To understand the irrationality of U.S. immigration policy–and how the immigration laws actually perpetuate injustice–you have to understand how immigration restrictions intersect with other social barriers–and gender is often blatantly ignored. For many immigrant women, the tightening alliance between immigration and local law enforcement means that when they are victims of crime, they must choose between safety and justice.
Though this film, “The Call,” (by one of our partner organizations, Breakthrough) is fiction, similar scenarios play out frequently in immigrant communities, where “mixed status” families struggle to navigate draconian immigration laws while avoiding contact with the authorities. This pattern is fueled by well-founded fears of programs like the Obama administration’s Secure Communities, which threatens the undocumented with arbitrary arrest and deportation following even minor brushes with the law. Once in detention, women are in some ways especially vulnerable to abuse; there have been reports of sexual assault by staff at detention centers, and detainees often have no real legal recourse.
In a political climate that demonizes immigrants as a faceless threat to society, an untold number of women, youth and families are paralyzed by a fear of the system may undermine their own community’s security. According to researchers, Secure Communities has impacted tens of thousands of families with U.S. citizen household members.
The desire to stay off the government’s radar is also colored by a sense that the police don’t really protect poor communities of color, so much as target and oppress them–a phenomenon recently displayed in the ferocious police crackdowns in Anaheim, California. And some of the fears for women specifically are perpetuated on the policy level–such as the campaign in Congress to shut immigrant women out of certain legal protections in the Violence Against Women Act. As Silvia Casabianca wrote last summer in VOXXI, undocumented women in abusive relationships “aren’t likely to report domestic violence incidents out of fear of being deported, of seeing their families split, and of enraging their partners making violence even worse.” And the cycle continues as partners manipulate women’s fear of being reported to keep them silent.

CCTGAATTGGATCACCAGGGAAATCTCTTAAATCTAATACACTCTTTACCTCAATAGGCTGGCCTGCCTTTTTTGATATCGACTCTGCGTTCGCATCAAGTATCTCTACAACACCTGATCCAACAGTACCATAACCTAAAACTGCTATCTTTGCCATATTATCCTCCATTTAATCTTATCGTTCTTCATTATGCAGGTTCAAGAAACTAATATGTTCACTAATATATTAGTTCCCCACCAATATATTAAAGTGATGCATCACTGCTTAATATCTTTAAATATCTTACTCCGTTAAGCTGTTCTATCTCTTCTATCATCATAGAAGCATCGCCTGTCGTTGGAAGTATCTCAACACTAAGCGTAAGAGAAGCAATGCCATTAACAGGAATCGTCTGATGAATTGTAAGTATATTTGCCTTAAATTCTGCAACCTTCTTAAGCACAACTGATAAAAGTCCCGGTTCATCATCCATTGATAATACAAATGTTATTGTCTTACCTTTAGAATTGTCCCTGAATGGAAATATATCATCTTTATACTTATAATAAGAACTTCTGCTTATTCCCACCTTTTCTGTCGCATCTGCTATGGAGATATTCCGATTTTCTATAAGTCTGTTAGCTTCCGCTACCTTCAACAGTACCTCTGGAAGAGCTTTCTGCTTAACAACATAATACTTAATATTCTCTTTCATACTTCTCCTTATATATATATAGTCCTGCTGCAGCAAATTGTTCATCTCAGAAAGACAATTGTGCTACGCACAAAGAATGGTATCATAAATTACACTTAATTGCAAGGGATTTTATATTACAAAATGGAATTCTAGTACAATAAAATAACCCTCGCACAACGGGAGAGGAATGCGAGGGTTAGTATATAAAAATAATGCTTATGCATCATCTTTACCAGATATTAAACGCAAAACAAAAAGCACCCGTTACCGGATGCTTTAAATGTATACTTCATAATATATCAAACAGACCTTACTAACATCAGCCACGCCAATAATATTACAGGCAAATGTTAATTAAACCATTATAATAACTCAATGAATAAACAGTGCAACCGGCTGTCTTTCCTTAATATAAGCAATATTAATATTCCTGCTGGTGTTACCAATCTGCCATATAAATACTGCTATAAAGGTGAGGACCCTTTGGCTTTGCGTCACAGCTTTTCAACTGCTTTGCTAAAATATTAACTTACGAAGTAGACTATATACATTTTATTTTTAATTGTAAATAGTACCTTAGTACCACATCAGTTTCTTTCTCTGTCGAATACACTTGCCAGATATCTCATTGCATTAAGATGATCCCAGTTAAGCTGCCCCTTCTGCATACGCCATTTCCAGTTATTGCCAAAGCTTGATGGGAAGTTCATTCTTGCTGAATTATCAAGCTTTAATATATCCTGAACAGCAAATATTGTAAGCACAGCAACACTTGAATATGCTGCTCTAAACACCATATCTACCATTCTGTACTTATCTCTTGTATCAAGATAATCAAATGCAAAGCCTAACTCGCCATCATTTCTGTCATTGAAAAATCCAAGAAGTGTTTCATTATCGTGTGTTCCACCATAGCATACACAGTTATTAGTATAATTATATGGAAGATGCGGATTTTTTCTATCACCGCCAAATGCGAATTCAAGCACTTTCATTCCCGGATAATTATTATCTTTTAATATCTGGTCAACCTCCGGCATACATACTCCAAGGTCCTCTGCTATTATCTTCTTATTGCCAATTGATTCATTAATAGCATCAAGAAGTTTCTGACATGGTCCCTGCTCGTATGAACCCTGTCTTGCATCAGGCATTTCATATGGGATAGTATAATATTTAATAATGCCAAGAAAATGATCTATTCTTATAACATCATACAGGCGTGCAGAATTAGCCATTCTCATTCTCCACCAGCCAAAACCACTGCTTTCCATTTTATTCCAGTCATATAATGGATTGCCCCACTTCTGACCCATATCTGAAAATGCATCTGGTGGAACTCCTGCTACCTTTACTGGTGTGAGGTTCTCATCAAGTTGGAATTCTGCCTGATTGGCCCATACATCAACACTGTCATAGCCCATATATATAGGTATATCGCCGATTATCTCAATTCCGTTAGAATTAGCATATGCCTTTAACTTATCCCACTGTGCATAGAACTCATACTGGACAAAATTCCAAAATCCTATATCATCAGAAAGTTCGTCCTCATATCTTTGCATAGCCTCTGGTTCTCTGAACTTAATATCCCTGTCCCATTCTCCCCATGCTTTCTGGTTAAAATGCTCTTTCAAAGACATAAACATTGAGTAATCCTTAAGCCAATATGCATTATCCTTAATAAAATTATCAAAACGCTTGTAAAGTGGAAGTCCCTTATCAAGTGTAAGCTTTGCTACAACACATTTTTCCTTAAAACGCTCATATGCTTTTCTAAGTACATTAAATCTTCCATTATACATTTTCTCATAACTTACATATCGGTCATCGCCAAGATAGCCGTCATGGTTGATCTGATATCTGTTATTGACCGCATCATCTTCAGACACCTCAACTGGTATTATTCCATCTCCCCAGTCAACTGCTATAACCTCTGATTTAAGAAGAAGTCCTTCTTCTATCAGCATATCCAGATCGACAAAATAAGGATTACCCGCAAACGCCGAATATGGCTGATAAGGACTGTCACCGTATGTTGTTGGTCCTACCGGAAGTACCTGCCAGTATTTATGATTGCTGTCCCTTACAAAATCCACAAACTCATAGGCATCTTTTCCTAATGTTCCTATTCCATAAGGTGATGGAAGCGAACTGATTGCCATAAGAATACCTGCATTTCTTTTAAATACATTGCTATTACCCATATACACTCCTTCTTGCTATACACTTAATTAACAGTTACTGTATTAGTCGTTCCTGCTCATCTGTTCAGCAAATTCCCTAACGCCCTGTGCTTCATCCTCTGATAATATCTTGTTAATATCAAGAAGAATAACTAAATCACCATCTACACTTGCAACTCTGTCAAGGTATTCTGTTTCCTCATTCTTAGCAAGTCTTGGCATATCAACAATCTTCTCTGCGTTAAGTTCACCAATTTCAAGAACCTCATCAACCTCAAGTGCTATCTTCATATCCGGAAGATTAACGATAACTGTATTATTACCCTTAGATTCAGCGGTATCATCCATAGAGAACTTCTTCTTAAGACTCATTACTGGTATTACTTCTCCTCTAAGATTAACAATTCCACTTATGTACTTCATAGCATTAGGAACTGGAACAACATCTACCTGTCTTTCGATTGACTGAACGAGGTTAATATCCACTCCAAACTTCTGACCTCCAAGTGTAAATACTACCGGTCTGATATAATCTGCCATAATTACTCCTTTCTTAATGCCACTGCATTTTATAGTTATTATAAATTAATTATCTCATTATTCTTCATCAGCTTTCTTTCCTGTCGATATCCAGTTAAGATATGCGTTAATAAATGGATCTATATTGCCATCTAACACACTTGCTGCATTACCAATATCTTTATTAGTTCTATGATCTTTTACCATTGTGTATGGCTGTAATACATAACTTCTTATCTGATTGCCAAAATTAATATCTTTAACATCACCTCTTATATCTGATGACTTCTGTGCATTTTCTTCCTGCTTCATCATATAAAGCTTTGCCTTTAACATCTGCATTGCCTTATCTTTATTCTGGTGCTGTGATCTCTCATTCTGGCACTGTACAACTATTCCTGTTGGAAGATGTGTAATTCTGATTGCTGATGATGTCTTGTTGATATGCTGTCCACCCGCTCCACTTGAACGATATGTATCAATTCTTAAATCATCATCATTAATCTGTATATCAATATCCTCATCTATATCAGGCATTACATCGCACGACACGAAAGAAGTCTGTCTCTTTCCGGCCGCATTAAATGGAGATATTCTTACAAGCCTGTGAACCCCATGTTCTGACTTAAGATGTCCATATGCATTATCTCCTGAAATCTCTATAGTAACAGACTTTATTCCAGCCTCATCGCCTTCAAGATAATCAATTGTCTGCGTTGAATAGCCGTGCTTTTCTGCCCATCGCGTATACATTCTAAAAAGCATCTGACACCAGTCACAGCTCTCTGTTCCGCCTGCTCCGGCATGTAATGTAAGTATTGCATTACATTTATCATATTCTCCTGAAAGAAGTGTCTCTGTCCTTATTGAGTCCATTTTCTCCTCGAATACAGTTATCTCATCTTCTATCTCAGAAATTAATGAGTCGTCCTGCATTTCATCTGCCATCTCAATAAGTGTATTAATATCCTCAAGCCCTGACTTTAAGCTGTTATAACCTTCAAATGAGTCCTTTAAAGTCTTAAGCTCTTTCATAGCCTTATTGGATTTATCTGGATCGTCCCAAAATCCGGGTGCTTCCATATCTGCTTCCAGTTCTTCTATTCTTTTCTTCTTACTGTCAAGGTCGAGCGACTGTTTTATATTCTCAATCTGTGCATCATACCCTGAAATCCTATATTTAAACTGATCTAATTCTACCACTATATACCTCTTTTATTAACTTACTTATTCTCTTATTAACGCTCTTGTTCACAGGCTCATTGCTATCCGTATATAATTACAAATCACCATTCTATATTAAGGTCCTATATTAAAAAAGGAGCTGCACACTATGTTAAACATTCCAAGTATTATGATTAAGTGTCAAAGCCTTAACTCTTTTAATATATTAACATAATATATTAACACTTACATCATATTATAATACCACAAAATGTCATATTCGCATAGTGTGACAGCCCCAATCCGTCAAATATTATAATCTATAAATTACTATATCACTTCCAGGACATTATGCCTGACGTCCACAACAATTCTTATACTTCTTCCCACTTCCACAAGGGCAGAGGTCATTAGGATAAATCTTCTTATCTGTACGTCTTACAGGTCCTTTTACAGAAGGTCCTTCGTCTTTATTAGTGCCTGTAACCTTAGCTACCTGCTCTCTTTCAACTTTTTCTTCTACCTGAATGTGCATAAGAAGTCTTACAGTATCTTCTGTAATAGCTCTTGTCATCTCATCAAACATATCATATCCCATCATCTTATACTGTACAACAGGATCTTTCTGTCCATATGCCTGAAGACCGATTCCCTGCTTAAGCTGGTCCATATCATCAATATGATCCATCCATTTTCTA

Yet even in situations where the police aren’t directly harming people, the sheer indifference of police forces to the communities they’re supposed to serve erodes public trust and makes community members feel exactly the way our government intends: like non-people, the invisible, the forgotten. A few years ago in Suffolk County, Long Island, the police’s apparent neglect of racist attacks against Latinos revealed the systematic dehumanization of a growing community; among public servants, that is a level of psychological detachment that must be learned and practiced regularly–kind of like chronic criminal behavior.
The bottom line is that when a crime happens, undocumented immigrants don’t have the choices that many Americans take for granted, nor can they rely on the essential protections to which all human beings are entitled. And so every abuse, violation, and injustice immigrants are forced to suffer in silence is an indictment of the inequity built into our laws. If we want a society with rule of law, we also need a society guided by compassion, and that’s not determined by whether or not you have papers.
Along with the rollout of “The Call,” breakthrough has launched a public campaign for women like the ones depicted in the film. You can add your voice to the “I’m Here” campaign and help make these community struggles visible, real, and undeniable.